Mysterious ‘sphere’ spotted in NASA’s Sun images not so bizarre after all (VIDEO)

© NASA / STEREO Ahead observatory
A perplexing sphere spotted on images recently taken by NASA’s pair of satellites watching the Sun had some conspiracy theorists in a frenzy, suggesting it was a UFO. The real answer is a lot more straight forward, however.

The images dated November 17, 2016 can be found on NASA’s Stereo Science Center website with “Ahead HI1” Telescope view selected.

The series of frames, which lack annotation explaining the phenomenon, sparked a number of online theories, including a video posted by the UFOMania channel on YouTube.

The video, which has been viewed over 90,000 times, garnered many excited comments, but some were skeptical.

“Nasa would never be so careless to allow something like this to reach the public. And it looks like something is projecting this image in space, holographic perhaps or project blue beam,” said YouTube user Mike Sovereign.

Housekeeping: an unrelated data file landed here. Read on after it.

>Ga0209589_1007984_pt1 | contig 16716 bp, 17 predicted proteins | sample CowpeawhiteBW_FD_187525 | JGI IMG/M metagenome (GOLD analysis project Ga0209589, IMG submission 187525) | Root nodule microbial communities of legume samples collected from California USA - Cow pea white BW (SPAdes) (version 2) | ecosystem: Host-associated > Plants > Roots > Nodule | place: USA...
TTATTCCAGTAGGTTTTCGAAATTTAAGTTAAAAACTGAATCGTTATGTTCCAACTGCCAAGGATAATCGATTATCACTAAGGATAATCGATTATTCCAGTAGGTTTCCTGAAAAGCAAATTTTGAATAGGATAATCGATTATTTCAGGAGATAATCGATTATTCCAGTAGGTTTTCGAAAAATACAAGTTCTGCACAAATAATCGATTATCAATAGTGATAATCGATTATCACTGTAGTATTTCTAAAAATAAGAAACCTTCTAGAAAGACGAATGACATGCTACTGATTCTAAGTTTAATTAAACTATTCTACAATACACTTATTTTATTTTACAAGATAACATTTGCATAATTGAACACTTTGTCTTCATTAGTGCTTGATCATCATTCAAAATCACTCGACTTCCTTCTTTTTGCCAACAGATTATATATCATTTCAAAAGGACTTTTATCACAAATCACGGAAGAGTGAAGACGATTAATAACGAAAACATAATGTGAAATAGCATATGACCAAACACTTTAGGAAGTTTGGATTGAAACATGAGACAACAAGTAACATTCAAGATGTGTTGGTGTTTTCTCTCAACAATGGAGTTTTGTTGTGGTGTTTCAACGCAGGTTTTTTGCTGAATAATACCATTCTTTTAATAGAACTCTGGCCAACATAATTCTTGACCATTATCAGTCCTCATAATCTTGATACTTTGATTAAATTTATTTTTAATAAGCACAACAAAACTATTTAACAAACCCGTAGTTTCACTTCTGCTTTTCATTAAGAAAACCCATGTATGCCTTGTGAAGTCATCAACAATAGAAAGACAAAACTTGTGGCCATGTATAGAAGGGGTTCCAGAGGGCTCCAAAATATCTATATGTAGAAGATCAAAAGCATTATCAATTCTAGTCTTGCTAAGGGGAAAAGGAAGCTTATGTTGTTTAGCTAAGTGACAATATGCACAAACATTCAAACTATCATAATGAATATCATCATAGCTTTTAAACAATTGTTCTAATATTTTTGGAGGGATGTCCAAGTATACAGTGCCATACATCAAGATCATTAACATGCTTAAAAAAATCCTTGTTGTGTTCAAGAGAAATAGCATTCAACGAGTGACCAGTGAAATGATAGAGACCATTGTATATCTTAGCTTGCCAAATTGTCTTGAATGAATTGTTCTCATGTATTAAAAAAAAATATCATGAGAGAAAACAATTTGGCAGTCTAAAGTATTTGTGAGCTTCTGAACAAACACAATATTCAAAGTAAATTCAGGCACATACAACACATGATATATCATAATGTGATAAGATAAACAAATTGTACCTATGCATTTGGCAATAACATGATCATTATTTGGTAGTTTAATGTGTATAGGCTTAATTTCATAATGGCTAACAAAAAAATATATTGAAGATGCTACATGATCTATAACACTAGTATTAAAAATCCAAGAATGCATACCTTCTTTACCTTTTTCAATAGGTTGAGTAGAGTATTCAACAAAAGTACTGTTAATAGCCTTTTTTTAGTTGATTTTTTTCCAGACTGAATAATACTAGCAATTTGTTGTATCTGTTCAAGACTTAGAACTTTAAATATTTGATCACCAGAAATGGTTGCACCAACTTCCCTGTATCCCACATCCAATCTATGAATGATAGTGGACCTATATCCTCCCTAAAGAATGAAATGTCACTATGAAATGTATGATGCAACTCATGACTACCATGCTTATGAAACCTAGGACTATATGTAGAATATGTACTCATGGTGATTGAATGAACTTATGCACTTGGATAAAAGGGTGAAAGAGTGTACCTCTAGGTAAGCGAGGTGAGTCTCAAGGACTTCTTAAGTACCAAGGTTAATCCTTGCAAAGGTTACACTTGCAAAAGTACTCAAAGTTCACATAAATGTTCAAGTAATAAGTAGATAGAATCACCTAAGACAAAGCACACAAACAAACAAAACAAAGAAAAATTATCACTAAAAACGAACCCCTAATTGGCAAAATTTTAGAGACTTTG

Another user ‘oiTzBiGJo’ pointed out that it could be “a project blue beam” rather than a UFO.  

Several commenters said the “sphere” could actually be nothing more than a lense flare on the telescope’s optics.

The images were also reposted by Facebook user Pamela Johnson, who stated that she thought the frames showed a craft from a group called the “Blue Spheres,” adding that there is “nothing to fear.”

While such sightings allow for imaginative theories, the reality is a lot less exciting.

NASA explains that "on rare occasions" the image processor can become "overloaded" resulting in "corrupted images."

READ MORE: NASA cuts live feed from ISS after 'UFO' spotted (VIDEO)

Such images are created from "a large number of exposures" being added together, the space agency explains. In this instance, the image is actually just the sun, although overly exposed, and not "project blue beam."

The twin spacecraft from NASA’s STEREO mission was launched ten years ago and has managed to gather striking visuals of the sun, including the first-ever simultaneous view of the whole star at once.